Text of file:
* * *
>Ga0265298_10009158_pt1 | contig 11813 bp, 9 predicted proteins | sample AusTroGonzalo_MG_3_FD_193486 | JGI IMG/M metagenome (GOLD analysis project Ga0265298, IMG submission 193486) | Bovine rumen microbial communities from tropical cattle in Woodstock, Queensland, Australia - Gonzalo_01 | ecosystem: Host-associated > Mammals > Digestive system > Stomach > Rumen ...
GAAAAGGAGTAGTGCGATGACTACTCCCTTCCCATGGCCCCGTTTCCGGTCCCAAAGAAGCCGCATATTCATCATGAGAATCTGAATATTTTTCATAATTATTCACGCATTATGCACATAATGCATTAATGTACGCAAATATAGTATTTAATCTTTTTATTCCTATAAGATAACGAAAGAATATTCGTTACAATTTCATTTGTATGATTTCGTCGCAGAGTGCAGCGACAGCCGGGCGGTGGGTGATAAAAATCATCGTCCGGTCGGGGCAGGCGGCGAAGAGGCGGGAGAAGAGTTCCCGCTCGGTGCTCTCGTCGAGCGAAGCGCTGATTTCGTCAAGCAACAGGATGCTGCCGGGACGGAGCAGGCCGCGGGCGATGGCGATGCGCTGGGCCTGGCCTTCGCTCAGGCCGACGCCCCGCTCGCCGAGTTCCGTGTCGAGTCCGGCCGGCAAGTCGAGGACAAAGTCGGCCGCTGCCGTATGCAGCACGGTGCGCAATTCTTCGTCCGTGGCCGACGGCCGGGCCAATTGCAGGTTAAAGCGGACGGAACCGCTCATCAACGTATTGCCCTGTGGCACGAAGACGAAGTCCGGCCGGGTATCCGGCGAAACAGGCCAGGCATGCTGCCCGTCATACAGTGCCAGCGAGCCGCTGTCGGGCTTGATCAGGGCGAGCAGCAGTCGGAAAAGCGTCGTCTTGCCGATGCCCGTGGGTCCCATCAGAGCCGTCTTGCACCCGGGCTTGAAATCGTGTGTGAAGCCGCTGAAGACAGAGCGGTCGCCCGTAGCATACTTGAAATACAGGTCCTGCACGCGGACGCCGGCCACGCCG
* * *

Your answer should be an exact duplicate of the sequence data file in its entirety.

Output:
>Ga0265298_10009158_pt1 | contig 11813 bp, 9 predicted proteins | sample AusTroGonzalo_MG_3_FD_193486 | JGI IMG/M metagenome (GOLD analysis project Ga0265298, IMG submission 193486) | Bovine rumen microbial communities from tropical cattle in Woodstock, Queensland, Australia - Gonzalo_01 | ecosystem: Host-associated > Mammals > Digestive system > Stomach > Rumen ...
GAAAAGGAGTAGTGCGATGACTACTCCCTTCCCATGGCCCCGTTTCCGGTCCCAAAGAAGCCGCATATTCATCATGAGAATCTGAATATTTTTCATAATTATTCACGCATTATGCACATAATGCATTAATGTACGCAAATATAGTATTTAATCTTTTTATTCCTATAAGATAACGAAAGAATATTCGTTACAATTTCATTTGTATGATTTCGTCGCAGAGTGCAGCGACAGCCGGGCGGTGGGTGATAAAAATCATCGTCCGGTCGGGGCAGGCGGCGAAGAGGCGGGAGAAGAGTTCCCGCTCGGTGCTCTCGTCGAGCGAAGCGCTGATTTCGTCAAGCAACAGGATGCTGCCGGGACGGAGCAGGCCGCGGGCGATGGCGATGCGCTGGGCCTGGCCTTCGCTCAGGCCGACGCCCCGCTCGCCGAGTTCCGTGTCGAGTCCGGCCGGCAAGTCGAGGACAAAGTCGGCCGCTGCCGTATGCAGCACGGTGCGCAATTCTTCGTCCGTGGCCGACGGCCGGGCCAATTGCAGGTTAAAGCGGACGGAACCGCTCATCAACGTATTGCCCTGTGGCACGAAGACGAAGTCCGGCCGGGTATCCGGCGAAACAGGCCAGGCATGCTGCCCGTCATACAGTGCCAGCGAGCCGCTGTCGGGCTTGATCAGGGCGAGCAGCAGTCGGAAAAGCGTCGTCTTGCCGATGCCCGTGGGTCCCATCAGAGCCGTCTTGCACCCGGGCTTGAAATCGTGTGTGAAGCCGCTGAAGACAGAGCGGTCGCCCGTAGCATACTTGAAATACAGGTCCTGCACGCGGACGCCGGCCACGCCG